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RDA Healthy Diet

By Erin Coleman, R.D., L.D.

Part of eating a healthy diet includes meeting the recommended dietary allowances (RDA) for your life cycle stage by consuming healthy foods. RDA were set by the Institute of Medicine Food and Nutrition Board and were established to help meet the needs of 97 to 98 percent of people in each population group. Adequate intakes (AI) are available in place of RDA when insufficient evidence exists to establish an RDA. RDA and AI are available for macronutrients, vitamins and minerals. Macronutrients include carbohydrates, protein and fat. RDA numbers exist for carbohydrates and protein and adequate intakes are in place for dietary fats.


In most cases, you can meet RDA levels by consuming a healthy diet without the use of supplementation. However, a health care provider may recommend multivitamin supplements for certain population groups such as infants, children, the elderly, pregnant and nursing women and vegetarians to ensure all RDA and AI are met.


The RDA for carbohydrates for children ages 1 and up and adults is 130 grams per day. The carbohydrate RDA for pregnant and nursing women is 175 grams and 210 grams per day, respectively. Healthy carbohydrates are obtained from foods such as whole grains; pasta; rice; cereals; potatoes; starchy vegetables, such as corn and peas; legumes; fruits; milk and yogurt.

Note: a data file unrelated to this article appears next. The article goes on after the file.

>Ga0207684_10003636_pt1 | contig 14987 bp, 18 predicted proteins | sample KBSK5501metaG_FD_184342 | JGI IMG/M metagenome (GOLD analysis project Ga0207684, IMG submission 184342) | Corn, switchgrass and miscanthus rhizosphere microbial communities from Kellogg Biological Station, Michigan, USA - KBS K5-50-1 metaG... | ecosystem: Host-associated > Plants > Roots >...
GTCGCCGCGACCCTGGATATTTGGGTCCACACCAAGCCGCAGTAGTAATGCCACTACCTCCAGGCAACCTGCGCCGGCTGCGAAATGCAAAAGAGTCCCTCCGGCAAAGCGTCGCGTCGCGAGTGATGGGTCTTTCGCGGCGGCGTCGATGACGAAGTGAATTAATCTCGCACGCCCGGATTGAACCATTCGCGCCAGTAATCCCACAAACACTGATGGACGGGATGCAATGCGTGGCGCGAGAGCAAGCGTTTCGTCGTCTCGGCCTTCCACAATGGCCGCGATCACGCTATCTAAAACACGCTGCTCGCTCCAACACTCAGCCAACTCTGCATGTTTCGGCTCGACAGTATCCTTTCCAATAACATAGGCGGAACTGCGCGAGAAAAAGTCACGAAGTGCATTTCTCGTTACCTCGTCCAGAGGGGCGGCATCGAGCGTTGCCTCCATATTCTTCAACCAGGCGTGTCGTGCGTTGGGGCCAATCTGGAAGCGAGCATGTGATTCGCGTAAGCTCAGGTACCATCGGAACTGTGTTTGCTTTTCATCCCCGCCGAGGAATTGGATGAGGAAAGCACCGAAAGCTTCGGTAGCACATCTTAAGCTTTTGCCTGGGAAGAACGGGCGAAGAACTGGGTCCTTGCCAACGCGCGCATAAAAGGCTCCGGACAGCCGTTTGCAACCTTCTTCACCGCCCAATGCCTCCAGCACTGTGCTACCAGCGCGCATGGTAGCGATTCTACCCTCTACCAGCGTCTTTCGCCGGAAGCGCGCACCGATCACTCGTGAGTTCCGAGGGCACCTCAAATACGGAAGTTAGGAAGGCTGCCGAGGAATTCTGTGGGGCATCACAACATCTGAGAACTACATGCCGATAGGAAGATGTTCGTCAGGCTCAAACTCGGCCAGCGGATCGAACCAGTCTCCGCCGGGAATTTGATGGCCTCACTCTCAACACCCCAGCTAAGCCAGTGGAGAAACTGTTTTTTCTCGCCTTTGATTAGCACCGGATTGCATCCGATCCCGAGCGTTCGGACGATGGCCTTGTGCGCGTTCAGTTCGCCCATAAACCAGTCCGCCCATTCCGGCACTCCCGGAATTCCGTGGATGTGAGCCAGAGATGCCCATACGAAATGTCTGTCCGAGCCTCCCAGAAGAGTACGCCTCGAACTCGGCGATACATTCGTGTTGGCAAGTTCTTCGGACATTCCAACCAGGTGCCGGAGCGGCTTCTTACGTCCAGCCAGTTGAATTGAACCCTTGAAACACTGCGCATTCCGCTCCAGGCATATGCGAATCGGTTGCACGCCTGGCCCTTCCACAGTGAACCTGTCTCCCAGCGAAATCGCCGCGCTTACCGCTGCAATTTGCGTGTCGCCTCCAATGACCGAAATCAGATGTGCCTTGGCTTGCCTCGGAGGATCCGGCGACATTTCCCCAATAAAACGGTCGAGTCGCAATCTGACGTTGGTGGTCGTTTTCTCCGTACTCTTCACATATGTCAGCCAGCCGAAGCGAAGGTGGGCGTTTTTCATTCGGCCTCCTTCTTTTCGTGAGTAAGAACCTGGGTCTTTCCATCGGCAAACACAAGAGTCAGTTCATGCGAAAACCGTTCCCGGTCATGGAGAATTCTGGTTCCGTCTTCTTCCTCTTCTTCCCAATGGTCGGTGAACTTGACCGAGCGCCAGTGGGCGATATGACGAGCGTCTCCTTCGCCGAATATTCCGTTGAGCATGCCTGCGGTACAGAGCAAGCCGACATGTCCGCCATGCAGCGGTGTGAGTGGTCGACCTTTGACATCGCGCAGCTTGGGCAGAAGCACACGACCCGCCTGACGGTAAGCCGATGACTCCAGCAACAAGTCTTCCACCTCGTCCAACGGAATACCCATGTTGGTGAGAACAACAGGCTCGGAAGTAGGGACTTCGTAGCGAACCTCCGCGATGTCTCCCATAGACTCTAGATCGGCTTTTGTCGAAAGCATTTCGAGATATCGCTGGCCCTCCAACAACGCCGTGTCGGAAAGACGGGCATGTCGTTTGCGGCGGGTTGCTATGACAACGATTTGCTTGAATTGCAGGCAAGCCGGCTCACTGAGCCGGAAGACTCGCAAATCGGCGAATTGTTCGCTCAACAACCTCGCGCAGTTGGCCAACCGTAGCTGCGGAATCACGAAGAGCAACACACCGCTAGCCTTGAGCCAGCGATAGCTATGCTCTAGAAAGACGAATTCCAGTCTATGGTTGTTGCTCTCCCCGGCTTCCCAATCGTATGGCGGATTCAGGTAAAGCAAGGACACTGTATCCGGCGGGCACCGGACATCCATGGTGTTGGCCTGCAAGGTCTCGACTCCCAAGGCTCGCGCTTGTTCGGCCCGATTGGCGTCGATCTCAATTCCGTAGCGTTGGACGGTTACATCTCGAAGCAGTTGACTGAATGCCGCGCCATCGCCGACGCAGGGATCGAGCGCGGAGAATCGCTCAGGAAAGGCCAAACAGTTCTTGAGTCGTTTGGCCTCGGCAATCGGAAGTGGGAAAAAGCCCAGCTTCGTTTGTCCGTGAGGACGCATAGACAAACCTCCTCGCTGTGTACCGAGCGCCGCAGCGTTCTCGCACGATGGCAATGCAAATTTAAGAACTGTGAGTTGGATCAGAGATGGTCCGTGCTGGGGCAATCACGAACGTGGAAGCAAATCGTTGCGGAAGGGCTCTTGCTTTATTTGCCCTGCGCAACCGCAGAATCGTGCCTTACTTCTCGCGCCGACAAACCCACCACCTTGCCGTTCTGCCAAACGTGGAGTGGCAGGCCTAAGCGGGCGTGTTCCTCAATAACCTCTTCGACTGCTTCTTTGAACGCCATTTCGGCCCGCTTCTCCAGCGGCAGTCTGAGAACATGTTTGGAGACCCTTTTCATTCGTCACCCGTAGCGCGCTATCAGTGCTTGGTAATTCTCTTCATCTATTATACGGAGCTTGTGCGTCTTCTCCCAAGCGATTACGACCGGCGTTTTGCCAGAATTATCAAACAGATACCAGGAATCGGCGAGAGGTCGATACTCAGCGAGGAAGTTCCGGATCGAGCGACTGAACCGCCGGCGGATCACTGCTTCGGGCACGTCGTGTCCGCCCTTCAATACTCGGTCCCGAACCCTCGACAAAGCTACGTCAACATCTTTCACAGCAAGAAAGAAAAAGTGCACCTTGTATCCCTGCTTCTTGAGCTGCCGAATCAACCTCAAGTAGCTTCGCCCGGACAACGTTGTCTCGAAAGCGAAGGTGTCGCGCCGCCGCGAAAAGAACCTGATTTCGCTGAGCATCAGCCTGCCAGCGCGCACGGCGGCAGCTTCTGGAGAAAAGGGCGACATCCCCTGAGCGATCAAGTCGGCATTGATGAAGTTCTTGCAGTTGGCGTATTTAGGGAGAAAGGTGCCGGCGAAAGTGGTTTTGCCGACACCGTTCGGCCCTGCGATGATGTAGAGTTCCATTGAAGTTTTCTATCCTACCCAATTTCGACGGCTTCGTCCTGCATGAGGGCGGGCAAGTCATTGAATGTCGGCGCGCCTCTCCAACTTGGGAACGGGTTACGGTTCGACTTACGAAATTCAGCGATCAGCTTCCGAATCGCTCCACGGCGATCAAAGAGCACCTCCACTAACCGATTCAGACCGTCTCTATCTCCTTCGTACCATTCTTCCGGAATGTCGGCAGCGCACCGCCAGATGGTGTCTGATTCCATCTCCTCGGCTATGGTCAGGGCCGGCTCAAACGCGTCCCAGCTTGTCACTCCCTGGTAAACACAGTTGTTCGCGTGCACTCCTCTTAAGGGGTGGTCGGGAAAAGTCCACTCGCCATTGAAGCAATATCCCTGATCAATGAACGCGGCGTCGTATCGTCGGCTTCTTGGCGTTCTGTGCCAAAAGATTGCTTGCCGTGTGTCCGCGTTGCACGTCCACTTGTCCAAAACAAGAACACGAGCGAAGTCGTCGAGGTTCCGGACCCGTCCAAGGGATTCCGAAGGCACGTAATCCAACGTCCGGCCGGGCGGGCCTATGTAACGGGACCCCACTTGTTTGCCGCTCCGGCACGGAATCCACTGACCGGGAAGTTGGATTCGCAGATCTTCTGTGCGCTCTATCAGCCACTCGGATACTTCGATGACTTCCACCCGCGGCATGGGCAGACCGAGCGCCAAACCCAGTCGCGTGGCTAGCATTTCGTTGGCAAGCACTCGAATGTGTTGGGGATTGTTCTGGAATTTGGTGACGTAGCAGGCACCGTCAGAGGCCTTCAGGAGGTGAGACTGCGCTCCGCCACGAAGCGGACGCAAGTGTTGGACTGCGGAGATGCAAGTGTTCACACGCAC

Protein RDA are as follows: 71 grams per day for pregnant and nursing women, 46 grams per day for other adult women, 56 grams per day for adult men, 46 grams for girls ages 14 to 18, 52 grams for boys ages 14 to 18, 34 grams for kids ages 9 to 13, 19 grams for kids ages 4 to 8, 13 grams for kids ages 1 to 3 and 11 grams per day for infants ages 7 to 12 months. Healthy protein foods include lean meats, seafood, poultry, dairy products, breast milk or infant formulas, legumes, soy products, nuts and seeds.


Adequate intakes are available for total dietary fat for infants and omega-3 and omega-6 fatty acids for infants, children and adults. The AI for total fat for infants is 30 grams per day for ages 0 to 6 months and 31 grams per day for ages 7 to 12 months. AI for omega-3 and omega-6 fatty acids vary by age and gender. Healthy fats that generally include omega-3s or omega-6s include fish oil; vegetable oils, such as olive and canola oils; soybean oil; avocados; peanut butter; nuts and seeds. Unhealthy solid fats that should be avoided or limited in a healthy diet include high-fat meats; butter; cream; lard; shortening; whole milk; ice cream and certain oils such as coconut, palm and palm kernel oils.

Vitamins and Minerals

RDA and AI for vitamins and minerals vary by age and gender. The U.S. Department of Agriculture website provides a list of all essential vitamins and minerals including vitamin D, vitamin C, vitamin E, vitamin A, niacin, thiamin, riboflavin, vitamin B12, vitamin B6, folate, vitamin K, biotin, pantothenic acid, choline, iron, iodine, calcium, copper, chromium, fluoride, manganese, magnesium, phosphorus, molybdenum, selenium, zinc, potassium, sodium and chloride and their daily recommended intakes. Vitamin and mineral requirements are generally met by consuming a variety of healthy foods including whole grains, fruits, vegetables, healthy protein foods, dairy products, nuts, seeds and oils.

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